- Justin Hunter
My team lost its first three games of the summer camp season. A diverse group of boys all bunking in the University of San Diego dorms while the real college kids were back home with their families, we all had the same two goals: improve our basketball skills and win the championship. Losing three straight to start the schedule was not the way to snag a trophy.
We were coached by one of USD’s men’s basketball players. He knew what he was doing because he was playing college ball. And yet, we were losing. Two games a day, cafeteria food for breakfast, lunch, and dinner, and stories told only as boys could tell them in dorms reserved for kids much older than them. It was the time of my life.
Except for the losing part.
My team, a bunch of shirts in a sea of skins, was not bad. We had the big guy who could crash the boards. We had the point guard who could lead an army through a minefield. And we had the outside shooters. The guys like me. The guys who, posted like snipers on a rooftop, would fire from a distance. But we were losing, and we were mad.
So mad, in fact, that we asked the coach if we could throw his playbook out the window. To his credit, and perhaps as a representative showing of his actual coaching prowess, he said yes. He gave us the keys and told us not to crash the car.
And we didn’t.
We won every game. Two games a day for the remaining four days of the camp, and we won them all. We won our way right into the championship game. My parents came, ready to take me home only to realize they’d have to sit through one more game before it was time to leave. My sister was there, wondering what the big deal was.
The big deal was that this was the game. Everything every single boy in that camp had done had culminated in this game. Most of them sat in the stands with the parents, just waiting to go home, wishing they were still on the court. But not me. Not my team. We were the focus, the stars. The team that couldn’t win became the team that couldn’t lose.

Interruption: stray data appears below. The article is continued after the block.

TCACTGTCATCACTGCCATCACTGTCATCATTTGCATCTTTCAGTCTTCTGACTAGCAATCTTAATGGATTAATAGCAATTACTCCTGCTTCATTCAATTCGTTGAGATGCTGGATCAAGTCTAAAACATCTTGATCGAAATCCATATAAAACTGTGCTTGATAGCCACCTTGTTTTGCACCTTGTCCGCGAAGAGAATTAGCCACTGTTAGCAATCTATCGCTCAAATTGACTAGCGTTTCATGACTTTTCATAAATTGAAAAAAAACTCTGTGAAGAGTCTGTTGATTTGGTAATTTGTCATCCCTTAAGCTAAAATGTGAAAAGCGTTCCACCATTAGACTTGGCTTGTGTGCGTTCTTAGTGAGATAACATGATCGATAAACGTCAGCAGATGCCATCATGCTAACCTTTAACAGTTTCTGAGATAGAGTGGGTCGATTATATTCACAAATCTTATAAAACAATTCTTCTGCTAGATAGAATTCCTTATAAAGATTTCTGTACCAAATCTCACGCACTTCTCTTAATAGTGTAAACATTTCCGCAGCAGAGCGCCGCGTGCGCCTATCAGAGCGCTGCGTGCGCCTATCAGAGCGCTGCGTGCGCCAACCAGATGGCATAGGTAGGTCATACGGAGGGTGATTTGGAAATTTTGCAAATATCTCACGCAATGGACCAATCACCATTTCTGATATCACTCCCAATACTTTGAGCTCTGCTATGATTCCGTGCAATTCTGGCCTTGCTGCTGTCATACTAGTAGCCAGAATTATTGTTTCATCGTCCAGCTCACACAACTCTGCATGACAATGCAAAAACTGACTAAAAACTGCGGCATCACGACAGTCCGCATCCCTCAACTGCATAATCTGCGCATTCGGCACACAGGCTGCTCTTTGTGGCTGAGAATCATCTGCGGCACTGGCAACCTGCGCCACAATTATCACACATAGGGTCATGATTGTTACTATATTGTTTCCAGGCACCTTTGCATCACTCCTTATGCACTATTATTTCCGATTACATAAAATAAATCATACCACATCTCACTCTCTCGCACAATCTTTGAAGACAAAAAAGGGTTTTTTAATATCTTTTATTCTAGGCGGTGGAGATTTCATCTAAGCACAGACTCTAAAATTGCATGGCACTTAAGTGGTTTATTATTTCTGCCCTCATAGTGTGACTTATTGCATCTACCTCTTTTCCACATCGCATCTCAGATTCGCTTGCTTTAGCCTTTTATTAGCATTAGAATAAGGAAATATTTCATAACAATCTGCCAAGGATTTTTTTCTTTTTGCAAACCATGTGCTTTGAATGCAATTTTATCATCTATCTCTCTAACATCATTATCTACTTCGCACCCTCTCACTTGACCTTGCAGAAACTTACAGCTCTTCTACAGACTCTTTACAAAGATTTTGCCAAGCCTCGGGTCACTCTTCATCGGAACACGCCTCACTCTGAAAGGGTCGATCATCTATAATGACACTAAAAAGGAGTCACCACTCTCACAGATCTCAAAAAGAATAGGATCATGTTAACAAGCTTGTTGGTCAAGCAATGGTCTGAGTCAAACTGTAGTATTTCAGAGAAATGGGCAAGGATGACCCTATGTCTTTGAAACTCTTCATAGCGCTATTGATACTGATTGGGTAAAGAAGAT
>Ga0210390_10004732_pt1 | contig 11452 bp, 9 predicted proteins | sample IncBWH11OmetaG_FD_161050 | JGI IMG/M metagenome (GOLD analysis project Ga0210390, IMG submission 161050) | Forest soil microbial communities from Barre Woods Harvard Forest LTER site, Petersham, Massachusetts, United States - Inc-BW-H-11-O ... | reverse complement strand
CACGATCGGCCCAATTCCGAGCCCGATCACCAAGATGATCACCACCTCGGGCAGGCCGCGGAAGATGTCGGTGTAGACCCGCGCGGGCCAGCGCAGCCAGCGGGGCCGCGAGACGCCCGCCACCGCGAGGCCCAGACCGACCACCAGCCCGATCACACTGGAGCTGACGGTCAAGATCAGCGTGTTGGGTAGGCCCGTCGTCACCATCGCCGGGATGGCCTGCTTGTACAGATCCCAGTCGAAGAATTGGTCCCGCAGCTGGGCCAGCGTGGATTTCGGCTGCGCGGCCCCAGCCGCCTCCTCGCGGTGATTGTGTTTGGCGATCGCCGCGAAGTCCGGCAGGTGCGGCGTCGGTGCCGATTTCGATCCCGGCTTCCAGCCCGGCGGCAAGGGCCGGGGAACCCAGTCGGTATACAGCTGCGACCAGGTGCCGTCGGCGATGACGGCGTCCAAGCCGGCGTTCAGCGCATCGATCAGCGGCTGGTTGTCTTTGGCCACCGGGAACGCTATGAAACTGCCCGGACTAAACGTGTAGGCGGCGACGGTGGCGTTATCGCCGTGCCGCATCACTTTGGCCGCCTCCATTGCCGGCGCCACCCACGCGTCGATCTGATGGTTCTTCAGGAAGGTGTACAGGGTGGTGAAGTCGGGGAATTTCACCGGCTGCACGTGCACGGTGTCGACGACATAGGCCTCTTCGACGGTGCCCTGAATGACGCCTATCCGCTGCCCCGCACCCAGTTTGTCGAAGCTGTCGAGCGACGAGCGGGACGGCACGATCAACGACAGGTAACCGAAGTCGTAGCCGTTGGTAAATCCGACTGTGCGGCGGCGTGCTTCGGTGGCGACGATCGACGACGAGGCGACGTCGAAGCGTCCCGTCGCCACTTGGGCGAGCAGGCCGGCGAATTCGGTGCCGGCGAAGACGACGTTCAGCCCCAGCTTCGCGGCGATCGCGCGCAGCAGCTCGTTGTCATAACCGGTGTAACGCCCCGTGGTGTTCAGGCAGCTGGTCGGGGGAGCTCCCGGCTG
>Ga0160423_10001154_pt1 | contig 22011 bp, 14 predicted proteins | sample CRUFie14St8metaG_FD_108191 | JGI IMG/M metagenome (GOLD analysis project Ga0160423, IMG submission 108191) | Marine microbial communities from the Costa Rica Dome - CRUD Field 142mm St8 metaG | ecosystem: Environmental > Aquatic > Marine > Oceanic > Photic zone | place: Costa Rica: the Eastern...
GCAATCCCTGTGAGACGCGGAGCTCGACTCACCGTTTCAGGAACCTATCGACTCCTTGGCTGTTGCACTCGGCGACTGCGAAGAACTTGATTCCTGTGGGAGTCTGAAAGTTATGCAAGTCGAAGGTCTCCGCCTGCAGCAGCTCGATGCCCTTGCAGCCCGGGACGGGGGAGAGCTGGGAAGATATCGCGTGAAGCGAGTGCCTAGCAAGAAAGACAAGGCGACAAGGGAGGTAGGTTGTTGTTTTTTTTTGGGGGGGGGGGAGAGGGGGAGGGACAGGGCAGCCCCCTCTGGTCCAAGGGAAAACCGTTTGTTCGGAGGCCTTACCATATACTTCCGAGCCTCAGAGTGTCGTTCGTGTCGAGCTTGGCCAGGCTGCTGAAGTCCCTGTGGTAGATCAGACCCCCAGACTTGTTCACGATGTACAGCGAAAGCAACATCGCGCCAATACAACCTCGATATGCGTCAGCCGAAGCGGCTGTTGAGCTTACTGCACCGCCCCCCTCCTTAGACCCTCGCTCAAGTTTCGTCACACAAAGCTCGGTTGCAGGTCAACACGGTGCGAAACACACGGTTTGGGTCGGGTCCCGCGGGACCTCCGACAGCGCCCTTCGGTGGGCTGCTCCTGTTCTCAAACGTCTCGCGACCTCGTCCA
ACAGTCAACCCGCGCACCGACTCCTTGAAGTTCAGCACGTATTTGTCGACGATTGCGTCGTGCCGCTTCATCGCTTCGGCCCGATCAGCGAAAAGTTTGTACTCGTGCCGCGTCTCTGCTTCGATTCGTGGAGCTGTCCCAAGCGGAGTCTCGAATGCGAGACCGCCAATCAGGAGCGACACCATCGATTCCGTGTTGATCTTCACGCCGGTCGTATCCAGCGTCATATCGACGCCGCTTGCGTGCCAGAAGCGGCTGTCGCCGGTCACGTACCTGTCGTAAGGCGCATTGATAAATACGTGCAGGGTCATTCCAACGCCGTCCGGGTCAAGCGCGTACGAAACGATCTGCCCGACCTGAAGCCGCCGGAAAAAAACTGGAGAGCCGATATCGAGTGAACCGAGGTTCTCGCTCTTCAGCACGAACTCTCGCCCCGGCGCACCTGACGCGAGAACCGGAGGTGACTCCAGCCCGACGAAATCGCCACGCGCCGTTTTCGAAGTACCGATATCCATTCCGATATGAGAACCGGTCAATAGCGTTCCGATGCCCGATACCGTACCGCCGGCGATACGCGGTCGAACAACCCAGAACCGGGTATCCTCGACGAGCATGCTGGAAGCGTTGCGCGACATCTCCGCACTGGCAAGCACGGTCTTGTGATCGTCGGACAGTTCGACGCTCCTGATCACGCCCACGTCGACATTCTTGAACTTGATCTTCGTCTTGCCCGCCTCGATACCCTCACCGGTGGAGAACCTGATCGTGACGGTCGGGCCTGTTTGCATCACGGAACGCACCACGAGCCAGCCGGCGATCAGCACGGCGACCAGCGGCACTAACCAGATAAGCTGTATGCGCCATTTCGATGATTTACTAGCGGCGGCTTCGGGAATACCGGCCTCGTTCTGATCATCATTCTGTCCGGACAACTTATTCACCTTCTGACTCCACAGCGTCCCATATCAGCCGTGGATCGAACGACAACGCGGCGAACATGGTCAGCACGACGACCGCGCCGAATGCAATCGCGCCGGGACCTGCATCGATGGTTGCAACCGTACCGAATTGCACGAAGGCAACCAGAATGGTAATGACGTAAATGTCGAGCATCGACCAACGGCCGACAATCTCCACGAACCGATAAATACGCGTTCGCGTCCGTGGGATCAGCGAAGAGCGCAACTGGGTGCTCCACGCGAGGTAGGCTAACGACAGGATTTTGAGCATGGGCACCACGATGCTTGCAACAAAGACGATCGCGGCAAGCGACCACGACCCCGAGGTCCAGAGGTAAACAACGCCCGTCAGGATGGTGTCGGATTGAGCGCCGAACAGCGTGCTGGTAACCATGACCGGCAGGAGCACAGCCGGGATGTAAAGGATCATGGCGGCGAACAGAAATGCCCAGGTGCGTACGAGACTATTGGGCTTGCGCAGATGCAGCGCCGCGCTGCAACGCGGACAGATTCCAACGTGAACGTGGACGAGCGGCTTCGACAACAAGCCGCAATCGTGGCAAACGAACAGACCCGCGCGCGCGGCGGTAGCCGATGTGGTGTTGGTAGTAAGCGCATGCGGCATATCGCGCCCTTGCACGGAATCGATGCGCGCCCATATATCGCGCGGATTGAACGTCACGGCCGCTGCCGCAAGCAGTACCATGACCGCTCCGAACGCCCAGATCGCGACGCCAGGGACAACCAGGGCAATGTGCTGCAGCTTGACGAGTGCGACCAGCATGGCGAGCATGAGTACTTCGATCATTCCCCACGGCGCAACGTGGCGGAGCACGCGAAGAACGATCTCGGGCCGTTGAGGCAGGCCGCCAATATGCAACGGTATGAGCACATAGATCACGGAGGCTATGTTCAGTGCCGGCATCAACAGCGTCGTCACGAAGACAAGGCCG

But we did lose.
By a single possession, we lost, and the magic was gone. The focus was gone. My parents congratulated me and took me home. My team, and my five days living a college life as a pre-teen, faded back against the hills of San Diego, California.
The way I felt that summer, for those five days, were so powerful and painfully distant that I thought about them nightly. I thought about them all the way into adulthood.
In a phenomenal post about playing “the game” Ali Montag compares former high school football stars with today’s internet sensations. The high that comes from being wanted, needed, appreciated, and loved is hard to give up. But like with high school football, the glory days of internet fame are fleeting. And as Ali suggests, the fall from the spotlight is all the more amplified.
It’s easy to see this comparison take shape across what we now call the creator economy. Building an audience and performing for that audience is not a niche reserved for the few who have already cracked the inner circle. It’s everyone’s job every day on the internet, or so it seems. But outside the creator economy (or perhaps inside still depending on your definition), there is another form of glory chasing that is hard to shake.
I should know. I’m still chasing my glory days.
It wasn’t that basketball camp in San Diego. It wasn’t sports at all. What got me was way more technical. An app that people actually used and liked.
In high school and college, you learn public speaking. Or maybe you don’t because you managed to skip that class or take another elective. But most do. And most never use it in the way it was presented. Most people give presentations to a room of dozens at most.
I took public speaking in high school. I was forced to practice it in college. I didn’t expect to use the skills I’d learned. But in March of 2018, I found myself on stage in Berlin presenting to a room of more than 200 people. The secret no one tells you about public speaking is that it doesn’t matter how many times you’ve practiced your speech, you’re still going to almost freeze and die right on stage in front of all those people. Maybe that’s not totally fair, but that’s how I felt.